USDA Piloting Contactless SNAP Payments
In an effort to modernize its systems, the U.S. Department of Agriculture Food and Nutrition Service (FNS) will begin a five state pilot utilizing contactless mobile payments for recipients in the Supplemental Nutrition Assistance Program (SNAP). Emily Crowe of Progressive Grocer adds details on the program launching in Illinois, Louisiana, Massachusetts, Missouri, and Oklahoma:
“The FNS will work with state agencies and electronic benefit transfer (EBT) processors, mobile wallet providers, retailers and others to roll out the pilot program. Retailers and households receiving SNAP benefits can decide whether to use the new technology. Shoppers can continue to use their EBT card as preferred.”
This move is a massive step forward in modernizing payment systems for government benefits and represents a positive shift to meet both customers and retailers at established and growing points of technology. Previous research from the North American PaymentsInsights study shows that 53% of Apple iOS users and 41% of Google Pay consumers used a digital wallet in a 12-month period to make an in-store purchase.
By allowing contactless and mobile-driven payments, the FNS is creating a more flexible program that accounts for the changing behaviors of consumers at all income levels. As covered in a recent Javelin Strategy report on the prepaid mobile ecosystem, prepaid mobile plans are attractive to underbanked and underserved consumers who can use the easy entry points to gain access to the now ubiquitous service delivered through smartphones, including mobile and contactless payments. The prepaid mobile market, while easily transferable from one service to another, currently serves approximately 65 million U.S. consumers utilizing just the three most prominent carriers: AT&T, T-Mobile, and Verizon.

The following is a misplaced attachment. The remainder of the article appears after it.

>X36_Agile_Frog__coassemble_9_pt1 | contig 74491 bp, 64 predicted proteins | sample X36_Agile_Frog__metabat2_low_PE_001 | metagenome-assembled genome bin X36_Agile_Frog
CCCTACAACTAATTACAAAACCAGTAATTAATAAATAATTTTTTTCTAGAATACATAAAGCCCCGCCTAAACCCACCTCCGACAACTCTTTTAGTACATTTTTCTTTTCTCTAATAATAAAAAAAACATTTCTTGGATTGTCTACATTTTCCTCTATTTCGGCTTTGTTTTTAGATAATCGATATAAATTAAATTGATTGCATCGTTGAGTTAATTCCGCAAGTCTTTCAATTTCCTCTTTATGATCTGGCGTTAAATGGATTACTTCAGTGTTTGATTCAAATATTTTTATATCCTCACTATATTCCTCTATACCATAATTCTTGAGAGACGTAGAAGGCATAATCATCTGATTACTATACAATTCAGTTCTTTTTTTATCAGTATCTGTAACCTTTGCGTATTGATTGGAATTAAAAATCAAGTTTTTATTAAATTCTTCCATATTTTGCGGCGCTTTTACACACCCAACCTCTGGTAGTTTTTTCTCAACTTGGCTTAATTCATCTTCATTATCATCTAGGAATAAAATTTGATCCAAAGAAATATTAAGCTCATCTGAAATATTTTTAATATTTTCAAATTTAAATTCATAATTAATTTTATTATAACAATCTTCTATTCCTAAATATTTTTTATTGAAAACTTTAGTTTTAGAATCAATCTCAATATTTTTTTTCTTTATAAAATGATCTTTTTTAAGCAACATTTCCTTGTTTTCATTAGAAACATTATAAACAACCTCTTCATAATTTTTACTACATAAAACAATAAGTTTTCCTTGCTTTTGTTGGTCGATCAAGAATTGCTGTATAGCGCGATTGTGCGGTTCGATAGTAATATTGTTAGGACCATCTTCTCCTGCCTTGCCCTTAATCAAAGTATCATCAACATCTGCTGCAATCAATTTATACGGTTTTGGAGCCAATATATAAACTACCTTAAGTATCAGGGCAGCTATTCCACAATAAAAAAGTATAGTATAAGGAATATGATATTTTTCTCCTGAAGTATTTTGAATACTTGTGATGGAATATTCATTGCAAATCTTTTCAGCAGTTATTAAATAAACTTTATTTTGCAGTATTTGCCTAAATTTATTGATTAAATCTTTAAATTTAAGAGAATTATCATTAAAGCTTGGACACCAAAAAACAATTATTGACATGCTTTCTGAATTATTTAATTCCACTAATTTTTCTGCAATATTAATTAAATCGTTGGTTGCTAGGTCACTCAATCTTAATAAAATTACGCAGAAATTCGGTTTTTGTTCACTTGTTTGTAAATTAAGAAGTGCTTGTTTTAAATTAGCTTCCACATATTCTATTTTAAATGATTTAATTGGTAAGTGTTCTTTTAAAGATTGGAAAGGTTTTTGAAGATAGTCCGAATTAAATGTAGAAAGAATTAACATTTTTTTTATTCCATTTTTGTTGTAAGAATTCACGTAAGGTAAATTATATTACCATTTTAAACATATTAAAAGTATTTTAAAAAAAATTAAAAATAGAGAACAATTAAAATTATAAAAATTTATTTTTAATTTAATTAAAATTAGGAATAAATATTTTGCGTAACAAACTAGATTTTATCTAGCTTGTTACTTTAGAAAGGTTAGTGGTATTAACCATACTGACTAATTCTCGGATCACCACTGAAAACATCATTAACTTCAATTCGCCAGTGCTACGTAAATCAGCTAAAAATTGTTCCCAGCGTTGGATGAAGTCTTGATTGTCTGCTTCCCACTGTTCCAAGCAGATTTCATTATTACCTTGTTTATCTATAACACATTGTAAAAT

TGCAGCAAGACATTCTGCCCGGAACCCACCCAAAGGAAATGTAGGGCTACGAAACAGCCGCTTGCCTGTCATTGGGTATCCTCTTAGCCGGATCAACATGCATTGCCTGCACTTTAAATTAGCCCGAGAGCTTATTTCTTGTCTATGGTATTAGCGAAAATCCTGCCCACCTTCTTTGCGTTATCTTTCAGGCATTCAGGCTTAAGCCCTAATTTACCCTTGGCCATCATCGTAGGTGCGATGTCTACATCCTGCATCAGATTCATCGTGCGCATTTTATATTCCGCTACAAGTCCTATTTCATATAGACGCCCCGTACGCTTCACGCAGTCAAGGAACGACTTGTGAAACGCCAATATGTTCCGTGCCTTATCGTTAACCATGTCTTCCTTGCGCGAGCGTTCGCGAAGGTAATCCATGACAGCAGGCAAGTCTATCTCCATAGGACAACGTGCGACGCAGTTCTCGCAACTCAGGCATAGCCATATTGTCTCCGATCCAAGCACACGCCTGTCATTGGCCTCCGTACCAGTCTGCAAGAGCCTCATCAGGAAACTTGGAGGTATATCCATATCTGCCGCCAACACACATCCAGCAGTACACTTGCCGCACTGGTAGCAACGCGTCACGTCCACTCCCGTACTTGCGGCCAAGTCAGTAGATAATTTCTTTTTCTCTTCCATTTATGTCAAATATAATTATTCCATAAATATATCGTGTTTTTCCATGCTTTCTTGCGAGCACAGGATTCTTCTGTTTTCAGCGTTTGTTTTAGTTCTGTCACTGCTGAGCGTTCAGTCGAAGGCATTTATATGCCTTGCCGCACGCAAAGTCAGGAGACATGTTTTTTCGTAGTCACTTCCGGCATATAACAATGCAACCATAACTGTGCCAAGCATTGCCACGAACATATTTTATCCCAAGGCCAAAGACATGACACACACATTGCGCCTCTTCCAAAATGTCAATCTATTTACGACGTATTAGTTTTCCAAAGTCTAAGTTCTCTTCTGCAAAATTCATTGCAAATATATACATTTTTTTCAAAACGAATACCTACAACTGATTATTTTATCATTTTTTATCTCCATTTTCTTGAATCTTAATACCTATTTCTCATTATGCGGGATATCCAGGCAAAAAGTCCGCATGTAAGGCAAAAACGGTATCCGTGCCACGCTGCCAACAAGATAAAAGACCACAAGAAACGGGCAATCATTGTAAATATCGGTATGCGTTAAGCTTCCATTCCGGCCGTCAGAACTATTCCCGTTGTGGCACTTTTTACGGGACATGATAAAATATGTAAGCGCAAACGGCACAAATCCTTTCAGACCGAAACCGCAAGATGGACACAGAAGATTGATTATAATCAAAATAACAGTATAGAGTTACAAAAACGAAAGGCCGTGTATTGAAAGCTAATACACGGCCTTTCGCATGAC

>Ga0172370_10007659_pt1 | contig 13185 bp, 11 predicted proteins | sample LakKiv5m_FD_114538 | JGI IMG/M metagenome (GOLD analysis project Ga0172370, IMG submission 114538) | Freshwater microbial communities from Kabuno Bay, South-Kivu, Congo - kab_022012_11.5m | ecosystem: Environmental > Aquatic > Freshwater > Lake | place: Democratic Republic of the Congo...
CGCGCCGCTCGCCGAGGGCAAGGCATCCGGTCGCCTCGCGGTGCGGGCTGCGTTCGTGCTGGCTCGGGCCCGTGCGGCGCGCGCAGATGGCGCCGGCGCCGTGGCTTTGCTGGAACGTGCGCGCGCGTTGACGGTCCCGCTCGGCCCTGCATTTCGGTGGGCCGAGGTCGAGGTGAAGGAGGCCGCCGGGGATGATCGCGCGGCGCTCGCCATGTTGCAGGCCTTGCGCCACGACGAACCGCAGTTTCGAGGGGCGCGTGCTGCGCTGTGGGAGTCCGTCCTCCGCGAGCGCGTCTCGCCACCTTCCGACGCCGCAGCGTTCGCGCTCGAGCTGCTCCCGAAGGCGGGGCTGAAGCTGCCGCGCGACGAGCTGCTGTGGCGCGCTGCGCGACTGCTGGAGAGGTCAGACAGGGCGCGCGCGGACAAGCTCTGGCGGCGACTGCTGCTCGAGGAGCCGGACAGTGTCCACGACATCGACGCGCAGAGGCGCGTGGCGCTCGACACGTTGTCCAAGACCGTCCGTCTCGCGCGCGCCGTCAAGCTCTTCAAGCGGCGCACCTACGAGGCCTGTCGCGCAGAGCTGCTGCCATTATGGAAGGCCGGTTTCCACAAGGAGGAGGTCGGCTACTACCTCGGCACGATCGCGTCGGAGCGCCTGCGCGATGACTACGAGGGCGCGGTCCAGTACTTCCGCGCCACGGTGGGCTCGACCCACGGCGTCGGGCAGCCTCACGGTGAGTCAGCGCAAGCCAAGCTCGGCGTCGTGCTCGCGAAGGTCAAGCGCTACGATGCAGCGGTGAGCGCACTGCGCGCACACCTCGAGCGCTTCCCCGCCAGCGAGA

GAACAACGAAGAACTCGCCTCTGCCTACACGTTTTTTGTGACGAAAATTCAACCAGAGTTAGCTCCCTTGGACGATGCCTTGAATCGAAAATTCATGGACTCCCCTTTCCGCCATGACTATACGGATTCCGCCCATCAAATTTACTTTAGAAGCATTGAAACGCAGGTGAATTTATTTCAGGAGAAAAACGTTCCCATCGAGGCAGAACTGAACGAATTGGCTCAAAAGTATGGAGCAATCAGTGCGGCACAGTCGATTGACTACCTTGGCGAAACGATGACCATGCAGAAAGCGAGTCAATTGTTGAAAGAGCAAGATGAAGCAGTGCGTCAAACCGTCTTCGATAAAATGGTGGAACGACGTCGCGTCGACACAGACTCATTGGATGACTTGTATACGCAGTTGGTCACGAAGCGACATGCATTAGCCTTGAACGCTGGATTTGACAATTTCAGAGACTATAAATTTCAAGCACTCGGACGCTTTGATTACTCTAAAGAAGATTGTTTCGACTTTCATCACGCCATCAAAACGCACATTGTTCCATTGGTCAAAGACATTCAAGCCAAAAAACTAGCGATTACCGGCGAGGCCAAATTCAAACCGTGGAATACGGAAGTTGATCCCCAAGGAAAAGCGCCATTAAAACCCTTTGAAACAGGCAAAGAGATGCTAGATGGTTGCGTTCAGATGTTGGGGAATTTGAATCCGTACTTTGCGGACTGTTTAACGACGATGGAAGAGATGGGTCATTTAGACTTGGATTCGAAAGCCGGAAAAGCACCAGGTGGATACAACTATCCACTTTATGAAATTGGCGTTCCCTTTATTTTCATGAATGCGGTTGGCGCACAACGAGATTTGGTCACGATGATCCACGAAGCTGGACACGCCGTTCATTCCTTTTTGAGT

The strategic advances of FNS also support the market growth of the Nutritional Assistance category, which Javelin predicts will reach $141 Billion by 2026, even after the temporary COVID-related benefits expired recently. The impact of inflation and relate adjustments to food costs will drive much of that growth to ensure that impacted families can continue to afford basic necessities.
The next step for FNS will be to work to accelerate the pilot and ensure a full national rollout in a timely manner that allows all impacted consumers to realize the benefits of contactless payments within the program. The major concern would be a protracted pilot program that misses out on continued product evolution within the contactless payment, mobile payment, and point-of-sale ecosystems.
Overview by Jordan Hirschfield, Director of the Prepaid Advisory Service at Javelin Strategy and Research.
Comments are closed.